Instacart launches Connected Stores, a technology suite for in-store retailers
Instacart announced today that it is launching Connected Stores, a suite of new and existing technologies aimed at helping retailers create a personalized online and in-store experience. The company is testing the new technologies with select retailers and is now rolling them out to stores in the United States and Canada.
The toolset includes a new version of Caper Carts powered by Instacart AI, the ability to sync shopping lists to carts, scan and pay, department orders, sale information and more.
The new Caper Cart is equipped with scales, sensors, touch screens and computer vision technology. Shoppers can use Instacart’s new “Lists” feature to sync their shopping list directly to Caper Cart by scanning a QR code. With Caper Cart, the customer does not need to manually scan the items. Customers can simply add to cart, after which the item will be automatically removed from the list. The new Caper Cart is lighter and holds 65% more than the previous version. The launch of the updated Caper Cart builds on Instacart’s $350 million acquisition of Caper AI last year.
In addition to Caper Carts, Instacart is also launching Scan & Pay, which allows you to scan items while shopping and pay for them via mobile phone. Scan & Pay technology is an option for merchants who do not want to accept the new Caper carts.
The company is also introducing Carrot Tags, which will help shoppers find what they’re looking for in-store. The tags light up the electronic tags on the shelves to help you find specific items. Customers can select an item on their phone and the corresponding label on the shelf will flash. Carrot labels may also display information such as whether a particular product is gluten-free, organic or kosher. Instacart also offers a department ordering feature that allows customers to order from multiple departments such as deli and bakery and have them stored at the same time.
Instacart has announced the launch of its first connected store with Good Food Holdings. Customers will see Caper Carts, Scan & Pay, Carrot Lists and Labels at the Good Food Holdings Bristol Farms store in Irvine, California. In the coming months, Wakefern Food Corpp and Schnucks will also implement Caper Carts and Carrot Tags.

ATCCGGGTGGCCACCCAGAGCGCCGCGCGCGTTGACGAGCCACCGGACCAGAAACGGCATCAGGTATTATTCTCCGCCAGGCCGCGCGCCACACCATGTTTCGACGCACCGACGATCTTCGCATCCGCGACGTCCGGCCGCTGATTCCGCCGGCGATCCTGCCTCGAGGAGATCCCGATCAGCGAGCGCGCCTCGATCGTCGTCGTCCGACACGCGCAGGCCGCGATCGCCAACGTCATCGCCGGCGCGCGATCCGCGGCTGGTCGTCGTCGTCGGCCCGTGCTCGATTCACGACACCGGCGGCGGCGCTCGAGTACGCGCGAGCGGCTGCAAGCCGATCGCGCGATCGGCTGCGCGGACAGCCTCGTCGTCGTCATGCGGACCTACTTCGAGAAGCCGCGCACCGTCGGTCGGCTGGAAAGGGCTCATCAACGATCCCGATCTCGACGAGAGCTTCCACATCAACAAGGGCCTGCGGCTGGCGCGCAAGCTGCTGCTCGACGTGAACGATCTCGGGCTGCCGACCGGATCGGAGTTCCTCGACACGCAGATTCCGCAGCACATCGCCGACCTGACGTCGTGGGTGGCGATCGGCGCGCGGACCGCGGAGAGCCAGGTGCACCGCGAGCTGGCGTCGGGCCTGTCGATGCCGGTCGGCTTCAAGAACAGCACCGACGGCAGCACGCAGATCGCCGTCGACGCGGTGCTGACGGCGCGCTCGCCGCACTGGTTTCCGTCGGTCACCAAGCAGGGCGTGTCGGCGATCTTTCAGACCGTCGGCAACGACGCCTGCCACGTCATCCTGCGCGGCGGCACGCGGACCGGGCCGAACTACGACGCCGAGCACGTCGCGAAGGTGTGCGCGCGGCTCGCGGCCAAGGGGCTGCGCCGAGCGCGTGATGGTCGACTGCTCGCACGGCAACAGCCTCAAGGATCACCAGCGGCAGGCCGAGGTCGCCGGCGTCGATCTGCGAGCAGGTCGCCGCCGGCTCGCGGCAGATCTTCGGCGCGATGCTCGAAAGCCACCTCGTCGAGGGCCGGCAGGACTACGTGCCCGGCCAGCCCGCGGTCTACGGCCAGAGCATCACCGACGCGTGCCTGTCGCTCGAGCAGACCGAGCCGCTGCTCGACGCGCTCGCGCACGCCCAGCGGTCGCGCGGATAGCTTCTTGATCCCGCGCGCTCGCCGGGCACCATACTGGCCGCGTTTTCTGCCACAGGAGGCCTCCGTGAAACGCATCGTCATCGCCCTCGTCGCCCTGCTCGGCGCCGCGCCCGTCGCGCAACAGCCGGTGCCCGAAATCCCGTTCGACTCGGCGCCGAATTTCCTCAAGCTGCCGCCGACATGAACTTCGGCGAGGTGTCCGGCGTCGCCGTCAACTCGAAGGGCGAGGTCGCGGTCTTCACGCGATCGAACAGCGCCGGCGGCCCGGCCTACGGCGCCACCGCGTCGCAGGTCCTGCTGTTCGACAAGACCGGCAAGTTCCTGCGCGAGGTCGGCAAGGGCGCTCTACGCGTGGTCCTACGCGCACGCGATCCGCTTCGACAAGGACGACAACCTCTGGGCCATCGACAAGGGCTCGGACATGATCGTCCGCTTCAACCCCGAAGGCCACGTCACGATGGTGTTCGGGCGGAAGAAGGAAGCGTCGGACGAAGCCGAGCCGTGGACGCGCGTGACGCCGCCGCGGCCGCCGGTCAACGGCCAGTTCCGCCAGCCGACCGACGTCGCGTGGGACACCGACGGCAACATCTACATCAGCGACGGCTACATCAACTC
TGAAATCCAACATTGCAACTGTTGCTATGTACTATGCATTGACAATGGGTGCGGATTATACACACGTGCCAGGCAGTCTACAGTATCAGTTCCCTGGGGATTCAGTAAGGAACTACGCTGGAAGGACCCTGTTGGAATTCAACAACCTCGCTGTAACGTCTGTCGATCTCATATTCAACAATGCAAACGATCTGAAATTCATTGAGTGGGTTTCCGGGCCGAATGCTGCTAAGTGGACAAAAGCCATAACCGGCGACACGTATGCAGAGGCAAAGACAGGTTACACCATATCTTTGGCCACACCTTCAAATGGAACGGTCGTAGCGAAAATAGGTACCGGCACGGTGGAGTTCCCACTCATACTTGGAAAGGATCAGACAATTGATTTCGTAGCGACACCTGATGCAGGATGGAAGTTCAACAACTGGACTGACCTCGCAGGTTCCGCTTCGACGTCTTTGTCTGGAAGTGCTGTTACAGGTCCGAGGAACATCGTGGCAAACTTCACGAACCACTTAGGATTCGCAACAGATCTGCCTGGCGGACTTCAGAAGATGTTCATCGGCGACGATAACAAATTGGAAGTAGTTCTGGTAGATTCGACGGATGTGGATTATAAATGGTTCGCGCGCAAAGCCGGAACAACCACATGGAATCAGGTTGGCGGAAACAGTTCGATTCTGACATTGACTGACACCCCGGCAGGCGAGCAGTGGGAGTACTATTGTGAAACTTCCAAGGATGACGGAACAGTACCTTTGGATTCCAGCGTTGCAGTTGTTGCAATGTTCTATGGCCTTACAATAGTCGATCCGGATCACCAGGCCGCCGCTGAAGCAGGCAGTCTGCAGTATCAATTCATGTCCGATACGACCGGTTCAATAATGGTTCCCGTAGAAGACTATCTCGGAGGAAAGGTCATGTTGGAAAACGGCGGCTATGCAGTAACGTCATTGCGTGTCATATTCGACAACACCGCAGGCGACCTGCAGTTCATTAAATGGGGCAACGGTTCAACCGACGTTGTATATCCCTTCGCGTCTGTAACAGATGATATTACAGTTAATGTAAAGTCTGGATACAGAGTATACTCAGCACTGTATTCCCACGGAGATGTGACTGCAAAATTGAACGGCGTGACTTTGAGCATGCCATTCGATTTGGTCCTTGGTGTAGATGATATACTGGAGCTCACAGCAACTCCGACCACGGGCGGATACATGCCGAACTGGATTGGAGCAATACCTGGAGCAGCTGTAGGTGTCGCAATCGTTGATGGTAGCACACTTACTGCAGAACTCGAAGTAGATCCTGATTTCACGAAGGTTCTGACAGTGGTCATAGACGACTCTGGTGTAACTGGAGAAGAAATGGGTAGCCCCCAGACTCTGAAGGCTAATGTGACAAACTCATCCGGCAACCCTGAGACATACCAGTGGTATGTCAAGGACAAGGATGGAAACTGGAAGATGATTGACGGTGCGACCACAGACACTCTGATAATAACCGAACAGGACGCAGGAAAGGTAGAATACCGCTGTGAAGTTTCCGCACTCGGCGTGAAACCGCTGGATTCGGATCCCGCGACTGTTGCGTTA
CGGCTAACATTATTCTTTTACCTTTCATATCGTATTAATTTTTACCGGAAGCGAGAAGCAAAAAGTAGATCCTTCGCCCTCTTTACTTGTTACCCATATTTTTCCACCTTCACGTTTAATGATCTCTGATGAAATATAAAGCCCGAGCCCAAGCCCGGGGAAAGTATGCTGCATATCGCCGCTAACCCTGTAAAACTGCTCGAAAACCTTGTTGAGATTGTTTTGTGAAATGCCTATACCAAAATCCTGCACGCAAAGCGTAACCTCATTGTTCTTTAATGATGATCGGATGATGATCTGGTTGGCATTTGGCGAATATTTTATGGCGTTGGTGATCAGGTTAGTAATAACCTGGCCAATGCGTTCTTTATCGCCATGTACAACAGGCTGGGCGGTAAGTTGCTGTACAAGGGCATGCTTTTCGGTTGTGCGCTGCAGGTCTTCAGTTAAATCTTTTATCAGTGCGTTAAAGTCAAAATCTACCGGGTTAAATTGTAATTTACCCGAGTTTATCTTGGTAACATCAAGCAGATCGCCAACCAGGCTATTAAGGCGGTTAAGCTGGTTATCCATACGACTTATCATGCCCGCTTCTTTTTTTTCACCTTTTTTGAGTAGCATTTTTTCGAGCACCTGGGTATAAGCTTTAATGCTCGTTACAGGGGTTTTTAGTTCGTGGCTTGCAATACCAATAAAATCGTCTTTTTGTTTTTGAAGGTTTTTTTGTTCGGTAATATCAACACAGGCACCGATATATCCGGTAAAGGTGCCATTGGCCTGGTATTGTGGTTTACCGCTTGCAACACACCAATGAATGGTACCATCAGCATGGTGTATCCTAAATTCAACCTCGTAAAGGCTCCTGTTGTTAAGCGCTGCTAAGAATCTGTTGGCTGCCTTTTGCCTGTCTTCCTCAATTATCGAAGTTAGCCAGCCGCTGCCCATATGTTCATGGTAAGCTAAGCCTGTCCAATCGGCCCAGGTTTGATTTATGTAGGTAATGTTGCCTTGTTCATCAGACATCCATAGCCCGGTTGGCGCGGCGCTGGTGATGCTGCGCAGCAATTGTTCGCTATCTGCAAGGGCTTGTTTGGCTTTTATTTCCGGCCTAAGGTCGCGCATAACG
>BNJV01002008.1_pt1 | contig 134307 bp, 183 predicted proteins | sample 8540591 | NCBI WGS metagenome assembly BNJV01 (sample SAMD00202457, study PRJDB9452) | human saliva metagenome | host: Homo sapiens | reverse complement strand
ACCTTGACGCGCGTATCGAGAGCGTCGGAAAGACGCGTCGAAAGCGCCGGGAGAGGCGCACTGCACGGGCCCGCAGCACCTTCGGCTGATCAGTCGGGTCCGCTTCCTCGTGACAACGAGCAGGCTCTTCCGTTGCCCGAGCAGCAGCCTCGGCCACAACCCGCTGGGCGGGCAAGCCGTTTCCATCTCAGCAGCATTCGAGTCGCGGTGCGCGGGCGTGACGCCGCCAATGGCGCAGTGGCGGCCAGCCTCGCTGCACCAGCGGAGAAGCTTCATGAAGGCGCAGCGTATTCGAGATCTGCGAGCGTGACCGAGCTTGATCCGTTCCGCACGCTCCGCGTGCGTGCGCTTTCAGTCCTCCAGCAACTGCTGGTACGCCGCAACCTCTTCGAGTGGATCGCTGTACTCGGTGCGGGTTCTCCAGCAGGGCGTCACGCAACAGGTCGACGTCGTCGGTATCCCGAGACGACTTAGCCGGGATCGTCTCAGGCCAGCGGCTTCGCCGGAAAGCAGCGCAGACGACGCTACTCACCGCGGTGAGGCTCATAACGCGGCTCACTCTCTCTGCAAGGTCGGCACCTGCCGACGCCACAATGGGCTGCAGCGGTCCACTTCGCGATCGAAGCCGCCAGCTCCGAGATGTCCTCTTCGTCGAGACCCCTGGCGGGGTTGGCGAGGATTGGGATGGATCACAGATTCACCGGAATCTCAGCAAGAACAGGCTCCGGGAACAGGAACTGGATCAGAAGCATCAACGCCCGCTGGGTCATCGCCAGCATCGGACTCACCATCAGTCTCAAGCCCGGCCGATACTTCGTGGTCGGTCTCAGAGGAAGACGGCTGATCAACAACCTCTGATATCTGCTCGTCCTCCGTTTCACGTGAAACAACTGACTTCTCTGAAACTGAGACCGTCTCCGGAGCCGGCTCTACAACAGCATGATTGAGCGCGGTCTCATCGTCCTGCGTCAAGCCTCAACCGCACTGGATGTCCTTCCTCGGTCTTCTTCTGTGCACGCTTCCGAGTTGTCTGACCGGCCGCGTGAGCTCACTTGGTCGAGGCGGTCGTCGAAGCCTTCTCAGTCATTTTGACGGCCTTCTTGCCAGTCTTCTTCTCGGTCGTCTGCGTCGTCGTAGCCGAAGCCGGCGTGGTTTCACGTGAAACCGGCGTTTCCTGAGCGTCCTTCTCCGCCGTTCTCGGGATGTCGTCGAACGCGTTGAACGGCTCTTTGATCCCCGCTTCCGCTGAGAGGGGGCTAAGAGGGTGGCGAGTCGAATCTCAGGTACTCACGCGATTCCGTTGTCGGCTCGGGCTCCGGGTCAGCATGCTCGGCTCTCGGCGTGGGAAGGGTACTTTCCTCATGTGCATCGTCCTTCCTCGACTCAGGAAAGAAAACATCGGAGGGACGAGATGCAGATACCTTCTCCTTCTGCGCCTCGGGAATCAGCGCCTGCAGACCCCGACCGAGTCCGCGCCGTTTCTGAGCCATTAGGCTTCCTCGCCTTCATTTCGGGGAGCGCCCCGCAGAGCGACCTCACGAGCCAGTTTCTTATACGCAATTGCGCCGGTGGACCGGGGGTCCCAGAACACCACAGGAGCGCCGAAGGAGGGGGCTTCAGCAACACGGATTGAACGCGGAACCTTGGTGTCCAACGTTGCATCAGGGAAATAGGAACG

“For customers, the Connected Store will mean a better grocery shopping experience – with fewer headaches and more inspiration, whether online or in person,” David McIntosh, vice president of Connected Stores at Instacart, wrote in a blog post. “For retailers, this will mean greater efficiency, the elimination of repetitive tasks so employees can focus on things like customer service, and higher profits because customers who shop online and in person are more engaged and spend more.”
While Instacart originally started as a grocery delivery platform, the company began offering software services to merchants. The company’s Instacart platform, which offers a suite of technology products and services, now includes Connected Stores.
Today’s announcement follows Instacart’s recent acquisitions. Earlier this month, the company acquired Rosie, an e-commerce platform for local and independent retailers and wholesalers. Instacart said the acquisition will allow it to introduce new e-commerce solutions to local and independent merchants that complement the e-commerce offering on the Instacart platform. Also earlier this month, Instacart acquired Eversight, an AI-based pricing and promotions platform for brands and consumer goods (CPG) retailers. Eversight’s retail technology is now part Instacart platform.
The launch of Instacart’s Connected Stores offering comes as the company prepares for its market debut, as Instacart went private to go public in May.